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Monday, March 23, 2020

Tree House Architecture

Architect Aibek Almassov has taken the concept of the tree house
to the extreme by fully enveloping an entire living tree.
A couple months ago I wrote highlighting developments in the area of floating homes (houseboats) and how science, technology, and postmodern standards for daily living had wrought enormous changes in virtually every aspect associated with living the "good life" on the water. Not surprisingly, the same or similar forces have brought about a like number of changes in the way we view living in our green leafy environment. No more cobbled-together hideaways of castoff lumber and cardboard high up in the branches of some stout oak tree. Our childhood treehouses have gone high tech.
The long climb to the top becomes an educational asset
rather than a tiresome trek.
This stunning architecture concept provides a creative twist on traditional treehouses (top). The imposing tubular glass house is the brainchild of A. Masow Architects, a studio based in Almaty, Kazakhstan. Designed to connect dwellers with nature, the house also simplifies everyday living by removing the unnecessary. At the heart of the structure, a large fir tree reaches to the upper fourth level. The tubular glass fa├žade envelops the tree and the minimalist living spaces. The living room contains seating and a bookshelf while the bedroom provides striking views of the dense forest. With various eco-friendly features integrated throughout, including solar panels as well as systems that collect rainwater, this glass treehouse is meant to be as green as the forest that will become its home. Climbing the stairs (above) in this unusual house could be compared with the stages of spiritual purification, enlightenment and harmonizing with the environment.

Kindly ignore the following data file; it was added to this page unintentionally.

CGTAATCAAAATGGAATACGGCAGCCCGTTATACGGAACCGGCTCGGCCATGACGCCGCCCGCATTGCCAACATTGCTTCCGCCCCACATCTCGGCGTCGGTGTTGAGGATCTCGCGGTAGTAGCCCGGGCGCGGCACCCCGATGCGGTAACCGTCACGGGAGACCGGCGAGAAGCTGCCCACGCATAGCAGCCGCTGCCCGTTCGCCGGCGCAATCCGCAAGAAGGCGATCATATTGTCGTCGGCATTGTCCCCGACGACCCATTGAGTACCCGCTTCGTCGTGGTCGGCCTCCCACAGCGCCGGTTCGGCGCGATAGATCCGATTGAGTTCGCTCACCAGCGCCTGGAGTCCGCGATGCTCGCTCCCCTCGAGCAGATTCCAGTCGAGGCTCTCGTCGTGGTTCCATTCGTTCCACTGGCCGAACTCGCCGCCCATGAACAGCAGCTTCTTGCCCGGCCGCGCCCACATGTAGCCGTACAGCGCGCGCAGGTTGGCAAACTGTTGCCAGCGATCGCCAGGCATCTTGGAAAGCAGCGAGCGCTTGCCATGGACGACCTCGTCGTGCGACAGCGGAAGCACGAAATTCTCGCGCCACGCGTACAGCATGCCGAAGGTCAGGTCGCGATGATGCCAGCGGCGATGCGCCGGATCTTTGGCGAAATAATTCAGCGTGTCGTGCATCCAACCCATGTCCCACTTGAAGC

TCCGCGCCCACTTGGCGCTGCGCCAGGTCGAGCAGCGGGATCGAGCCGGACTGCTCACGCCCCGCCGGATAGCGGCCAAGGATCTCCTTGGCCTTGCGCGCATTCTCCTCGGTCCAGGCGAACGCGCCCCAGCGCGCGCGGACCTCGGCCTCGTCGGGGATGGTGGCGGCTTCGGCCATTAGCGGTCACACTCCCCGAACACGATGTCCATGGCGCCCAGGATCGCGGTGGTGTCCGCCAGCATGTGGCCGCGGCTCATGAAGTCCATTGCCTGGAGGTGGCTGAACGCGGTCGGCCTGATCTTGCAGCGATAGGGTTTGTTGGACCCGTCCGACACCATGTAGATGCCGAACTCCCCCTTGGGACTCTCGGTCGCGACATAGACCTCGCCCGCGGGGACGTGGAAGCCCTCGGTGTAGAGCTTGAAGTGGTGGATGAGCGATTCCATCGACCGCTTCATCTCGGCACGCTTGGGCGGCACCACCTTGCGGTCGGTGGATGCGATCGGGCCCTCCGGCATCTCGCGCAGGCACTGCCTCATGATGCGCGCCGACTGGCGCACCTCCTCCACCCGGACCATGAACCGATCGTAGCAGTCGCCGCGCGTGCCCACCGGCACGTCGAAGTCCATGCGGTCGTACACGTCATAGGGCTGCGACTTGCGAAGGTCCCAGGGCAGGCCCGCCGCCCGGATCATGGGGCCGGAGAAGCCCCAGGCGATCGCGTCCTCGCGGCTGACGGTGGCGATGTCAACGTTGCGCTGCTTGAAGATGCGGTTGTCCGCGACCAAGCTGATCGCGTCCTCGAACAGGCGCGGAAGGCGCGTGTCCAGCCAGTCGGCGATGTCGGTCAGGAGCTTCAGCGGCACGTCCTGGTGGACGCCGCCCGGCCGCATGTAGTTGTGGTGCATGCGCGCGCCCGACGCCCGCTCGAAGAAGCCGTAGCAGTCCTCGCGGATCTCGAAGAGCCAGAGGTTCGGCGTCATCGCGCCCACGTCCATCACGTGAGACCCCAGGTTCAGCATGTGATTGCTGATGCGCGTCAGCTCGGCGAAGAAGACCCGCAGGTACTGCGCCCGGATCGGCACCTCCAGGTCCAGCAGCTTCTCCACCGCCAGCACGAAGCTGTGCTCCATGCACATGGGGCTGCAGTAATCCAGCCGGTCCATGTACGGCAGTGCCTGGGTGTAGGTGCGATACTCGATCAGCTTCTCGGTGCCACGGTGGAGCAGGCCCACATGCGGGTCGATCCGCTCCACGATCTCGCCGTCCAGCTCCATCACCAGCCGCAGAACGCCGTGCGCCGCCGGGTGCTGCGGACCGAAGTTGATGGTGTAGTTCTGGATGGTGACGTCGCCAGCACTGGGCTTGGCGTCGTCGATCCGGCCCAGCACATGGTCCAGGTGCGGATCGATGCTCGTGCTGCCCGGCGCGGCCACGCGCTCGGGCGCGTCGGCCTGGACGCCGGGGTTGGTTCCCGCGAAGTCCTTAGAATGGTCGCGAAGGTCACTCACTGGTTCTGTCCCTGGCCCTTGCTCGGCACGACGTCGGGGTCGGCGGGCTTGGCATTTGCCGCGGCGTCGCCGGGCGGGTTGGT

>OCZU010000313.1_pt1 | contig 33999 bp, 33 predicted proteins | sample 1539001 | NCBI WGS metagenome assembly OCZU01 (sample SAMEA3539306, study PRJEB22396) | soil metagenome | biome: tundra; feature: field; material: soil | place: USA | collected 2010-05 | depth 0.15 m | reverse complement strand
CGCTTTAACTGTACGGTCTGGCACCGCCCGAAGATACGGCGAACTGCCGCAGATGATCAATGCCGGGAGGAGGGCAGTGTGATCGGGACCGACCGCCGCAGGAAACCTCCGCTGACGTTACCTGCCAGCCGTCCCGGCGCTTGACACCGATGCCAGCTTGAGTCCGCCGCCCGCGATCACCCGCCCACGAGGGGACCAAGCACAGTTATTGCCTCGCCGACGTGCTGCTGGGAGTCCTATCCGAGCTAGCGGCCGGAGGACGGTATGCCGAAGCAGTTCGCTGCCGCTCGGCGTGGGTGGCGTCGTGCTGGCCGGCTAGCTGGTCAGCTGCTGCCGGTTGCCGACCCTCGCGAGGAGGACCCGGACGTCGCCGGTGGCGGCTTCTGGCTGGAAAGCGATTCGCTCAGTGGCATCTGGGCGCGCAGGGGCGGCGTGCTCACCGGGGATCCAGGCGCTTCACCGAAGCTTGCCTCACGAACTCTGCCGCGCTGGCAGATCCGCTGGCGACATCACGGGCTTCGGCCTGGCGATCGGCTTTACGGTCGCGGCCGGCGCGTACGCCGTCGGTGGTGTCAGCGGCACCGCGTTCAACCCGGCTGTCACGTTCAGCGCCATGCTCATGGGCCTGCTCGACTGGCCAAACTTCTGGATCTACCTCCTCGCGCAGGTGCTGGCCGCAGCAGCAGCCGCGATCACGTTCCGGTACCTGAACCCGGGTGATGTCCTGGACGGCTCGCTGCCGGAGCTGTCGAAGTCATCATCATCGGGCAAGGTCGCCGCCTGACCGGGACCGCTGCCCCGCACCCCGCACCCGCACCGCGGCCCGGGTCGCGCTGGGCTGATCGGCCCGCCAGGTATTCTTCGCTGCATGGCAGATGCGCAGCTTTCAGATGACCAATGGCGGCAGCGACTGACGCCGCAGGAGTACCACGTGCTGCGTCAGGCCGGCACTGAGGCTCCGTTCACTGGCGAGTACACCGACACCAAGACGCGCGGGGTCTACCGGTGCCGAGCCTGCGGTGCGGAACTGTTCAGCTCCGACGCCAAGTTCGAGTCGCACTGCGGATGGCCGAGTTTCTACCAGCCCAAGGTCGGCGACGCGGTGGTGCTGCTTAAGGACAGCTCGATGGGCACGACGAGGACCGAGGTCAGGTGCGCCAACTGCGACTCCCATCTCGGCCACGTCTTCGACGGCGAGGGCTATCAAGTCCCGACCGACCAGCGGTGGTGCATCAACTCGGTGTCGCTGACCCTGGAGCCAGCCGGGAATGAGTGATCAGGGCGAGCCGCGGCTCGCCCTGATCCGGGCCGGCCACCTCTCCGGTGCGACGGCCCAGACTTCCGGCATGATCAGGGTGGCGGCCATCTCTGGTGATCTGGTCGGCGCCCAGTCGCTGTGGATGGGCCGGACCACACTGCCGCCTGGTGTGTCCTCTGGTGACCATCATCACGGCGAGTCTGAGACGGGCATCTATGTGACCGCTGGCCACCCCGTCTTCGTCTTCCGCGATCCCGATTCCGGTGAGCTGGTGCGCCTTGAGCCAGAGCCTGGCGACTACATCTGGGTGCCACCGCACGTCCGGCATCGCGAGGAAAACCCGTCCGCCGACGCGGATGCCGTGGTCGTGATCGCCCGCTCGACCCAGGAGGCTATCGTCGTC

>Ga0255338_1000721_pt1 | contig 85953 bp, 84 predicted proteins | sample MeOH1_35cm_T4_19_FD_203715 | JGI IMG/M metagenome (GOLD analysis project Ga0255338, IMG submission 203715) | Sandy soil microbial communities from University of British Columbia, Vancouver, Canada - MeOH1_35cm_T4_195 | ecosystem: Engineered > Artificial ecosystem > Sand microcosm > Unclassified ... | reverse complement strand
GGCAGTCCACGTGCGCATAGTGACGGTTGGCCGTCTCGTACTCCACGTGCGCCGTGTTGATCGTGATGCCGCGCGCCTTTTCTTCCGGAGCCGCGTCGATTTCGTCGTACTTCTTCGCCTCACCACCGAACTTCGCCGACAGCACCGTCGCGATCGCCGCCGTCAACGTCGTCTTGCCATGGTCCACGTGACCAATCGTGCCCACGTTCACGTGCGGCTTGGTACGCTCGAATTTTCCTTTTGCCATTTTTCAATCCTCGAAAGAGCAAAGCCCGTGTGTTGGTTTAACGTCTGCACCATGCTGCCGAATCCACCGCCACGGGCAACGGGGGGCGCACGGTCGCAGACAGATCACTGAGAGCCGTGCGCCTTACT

Sophisticated living, not in a tree but among them.
Situated among a cluster of large eucalyptus trees in Lorne, a small seaside town near Melbourne, Australia, this modern home is a breath of fresh air. FMD Architects worked to a brief from a family, a couple and their two adult daughters, who wanted a large living and dining space with outdoor entertaining areas. The kitchen features flush cabinetry in a gleaming white finish, and a long window running along the countertop in place of a backsplash, allowing light to stream into the space. The unusual rounded cut-outs in the gray kitchen island echo similar details found in the walls and woodwork throughout the home. In the living room, a minimal wood-burning stove seamlessly blends with the rest of the space, with built-in storage areas for firewood. A wall-mounted TV screen hangs above sleek drawers for additional storage, minimizing clutter and ensuring that not an inch of floor space is wasted.
Jungle retreat, Playa Hermosa, Costa Rica
Nestled within the dense jungle on the Pacific Coast of Costa Rica, this home was created by Olson Kundig, a Seattle-based architectural practice. The property is spread over three levels, each of which offers its own unique view of the forest: the ground floor is level with the forest floor, the middle floor is nestled within the foliage, and the top level soars above the canopy and boasts breathtaking views of the nearby beach. An outdoor deck provides a space to relax and reflect after a day in the surf. The huge beams here are made from cenizaro, a tree native to Costa Rica, which is larger than teak--the wood used throughout the rest of the home but has a similar grain. The owners of this 2,140-square-foot treehouse are surfers and environmental activists, and the architects ensured that their personalities and interests were reflected in their home. Designed as an open-air surfer hut, the home is solar-powered and celebrates sustainable local materials--it’s built almost entirely from teak wood harvested on-site. The home operates passively, exposed entirely to the elements in the temperate Costa Rican climate via a wood shutter system, as seen here in the beautifully minimal dining area. Slatted walls allow daylight and fresh air to enter the house, while also offering privacy for the homeowners. A rainwater collection system further reduces the house’s environmental impact.
A treehouse with an ocean view.